"Since then, its model of engagement has been to provide direct security guarantees to governments in return for commercial concessions, primarily in mining," Reno told Newsweek. "The usual pattern is to partner with a newly installed and unstable military government that appreciates foreigners that can act as palace guards. The Wagner Group plays this role."
In this regard, Russia provides a different set of obstacles for America's hopes of breaking through in Africa.
"China has been a more conventional competitor. Its investments in infrastructure are appreciated in the region," Reno said. Russia—through Wagner—however, props up unstable governments that often are not the easiest negotiating partners for the U.S.
Yun Sun, co-director of the China Program at the Stimson Center, noted that Russia "is far less an economic player in Africa" than China, "including in the renewable energy sector."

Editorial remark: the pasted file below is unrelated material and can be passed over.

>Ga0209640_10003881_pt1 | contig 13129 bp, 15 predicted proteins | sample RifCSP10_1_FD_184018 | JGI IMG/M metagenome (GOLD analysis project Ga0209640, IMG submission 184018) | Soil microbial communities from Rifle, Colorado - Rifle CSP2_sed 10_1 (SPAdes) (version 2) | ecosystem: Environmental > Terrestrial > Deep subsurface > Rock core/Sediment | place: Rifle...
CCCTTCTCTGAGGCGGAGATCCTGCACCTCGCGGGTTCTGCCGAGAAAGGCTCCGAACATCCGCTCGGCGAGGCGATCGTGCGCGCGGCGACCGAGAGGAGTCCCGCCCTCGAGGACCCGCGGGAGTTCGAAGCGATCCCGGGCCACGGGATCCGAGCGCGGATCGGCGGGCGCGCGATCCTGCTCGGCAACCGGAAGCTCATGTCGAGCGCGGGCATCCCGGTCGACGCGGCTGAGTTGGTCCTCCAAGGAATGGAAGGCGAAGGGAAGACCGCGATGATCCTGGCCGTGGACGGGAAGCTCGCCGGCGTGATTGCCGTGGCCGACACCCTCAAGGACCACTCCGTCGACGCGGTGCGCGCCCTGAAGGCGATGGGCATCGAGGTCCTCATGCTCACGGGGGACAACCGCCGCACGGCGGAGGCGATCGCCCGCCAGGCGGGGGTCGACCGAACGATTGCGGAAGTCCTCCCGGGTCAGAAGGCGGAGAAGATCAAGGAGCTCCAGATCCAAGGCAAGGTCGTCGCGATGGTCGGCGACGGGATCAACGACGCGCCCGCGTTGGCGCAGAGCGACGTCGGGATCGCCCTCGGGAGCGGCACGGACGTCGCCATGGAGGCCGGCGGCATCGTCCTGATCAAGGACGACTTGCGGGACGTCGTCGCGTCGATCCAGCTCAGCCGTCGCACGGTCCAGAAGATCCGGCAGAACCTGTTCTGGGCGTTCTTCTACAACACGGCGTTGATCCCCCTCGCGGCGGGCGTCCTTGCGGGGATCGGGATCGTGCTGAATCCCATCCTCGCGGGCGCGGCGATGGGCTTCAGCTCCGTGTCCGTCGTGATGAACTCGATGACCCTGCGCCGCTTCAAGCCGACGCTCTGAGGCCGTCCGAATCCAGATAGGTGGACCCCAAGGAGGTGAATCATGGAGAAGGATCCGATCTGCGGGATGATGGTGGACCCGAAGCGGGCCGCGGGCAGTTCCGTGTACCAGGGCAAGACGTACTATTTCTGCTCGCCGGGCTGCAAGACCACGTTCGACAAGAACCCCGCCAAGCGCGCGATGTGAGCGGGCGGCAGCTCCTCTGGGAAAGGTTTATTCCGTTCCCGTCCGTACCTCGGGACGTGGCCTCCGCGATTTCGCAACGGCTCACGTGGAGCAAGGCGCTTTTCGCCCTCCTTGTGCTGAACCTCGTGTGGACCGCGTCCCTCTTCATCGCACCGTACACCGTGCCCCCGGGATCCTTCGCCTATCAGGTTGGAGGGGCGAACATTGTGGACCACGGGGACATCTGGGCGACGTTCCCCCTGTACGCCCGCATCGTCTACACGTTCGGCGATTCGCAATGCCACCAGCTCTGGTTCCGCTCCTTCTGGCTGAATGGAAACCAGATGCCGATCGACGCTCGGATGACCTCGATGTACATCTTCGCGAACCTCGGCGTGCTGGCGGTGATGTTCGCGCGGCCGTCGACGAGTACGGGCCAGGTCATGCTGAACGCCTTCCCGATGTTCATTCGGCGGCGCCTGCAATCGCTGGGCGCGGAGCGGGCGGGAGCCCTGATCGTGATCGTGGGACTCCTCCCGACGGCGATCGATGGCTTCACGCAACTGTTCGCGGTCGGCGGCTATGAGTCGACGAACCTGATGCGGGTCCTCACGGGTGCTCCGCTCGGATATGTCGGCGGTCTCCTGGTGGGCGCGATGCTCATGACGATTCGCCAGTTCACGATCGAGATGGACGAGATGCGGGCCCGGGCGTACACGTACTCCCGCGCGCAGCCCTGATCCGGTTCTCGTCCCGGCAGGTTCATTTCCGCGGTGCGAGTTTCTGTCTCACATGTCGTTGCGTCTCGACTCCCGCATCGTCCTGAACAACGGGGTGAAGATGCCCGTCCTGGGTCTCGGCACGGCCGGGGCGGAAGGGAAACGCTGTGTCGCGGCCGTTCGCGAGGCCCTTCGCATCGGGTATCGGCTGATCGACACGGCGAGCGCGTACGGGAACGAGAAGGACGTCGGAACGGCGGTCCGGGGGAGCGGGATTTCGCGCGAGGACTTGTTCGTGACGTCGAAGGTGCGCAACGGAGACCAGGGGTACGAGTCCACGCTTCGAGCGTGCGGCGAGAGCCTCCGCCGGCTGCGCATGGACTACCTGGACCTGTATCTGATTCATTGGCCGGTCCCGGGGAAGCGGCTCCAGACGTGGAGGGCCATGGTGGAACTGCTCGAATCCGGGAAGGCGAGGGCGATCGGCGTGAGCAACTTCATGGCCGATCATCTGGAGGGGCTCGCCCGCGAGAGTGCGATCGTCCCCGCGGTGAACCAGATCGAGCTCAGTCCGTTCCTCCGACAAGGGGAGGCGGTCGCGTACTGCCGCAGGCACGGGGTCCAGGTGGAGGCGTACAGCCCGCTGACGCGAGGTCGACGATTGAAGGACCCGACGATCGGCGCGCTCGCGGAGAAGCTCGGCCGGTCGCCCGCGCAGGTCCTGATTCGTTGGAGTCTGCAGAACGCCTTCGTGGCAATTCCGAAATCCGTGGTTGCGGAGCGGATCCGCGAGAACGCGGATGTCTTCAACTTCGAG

"It's not just in Africa. Globally, China's earlier investment in the EV battery industry has given its dominant position and advantage in the market," Sun told Newsweek. "Other countries can play catchup, but it's hard to compete with China when they dominate the supply chain from mining of the materials to the production."
She continued, "Both U.S. and Europe have come to the realization that they are lagging behind. But investment in military and political domains is not going to translate into direct competitiveness in the mining industry, especially in less stable countries or countries with poor governance record."
In a statement, a State Department spokesperson highlighted multiple projects and studies the U.S. has conducted in Africa in relation to minerals used for renewable energy. The statement also highlighted the State Department's efforts to thwart terrorist activity on the continent.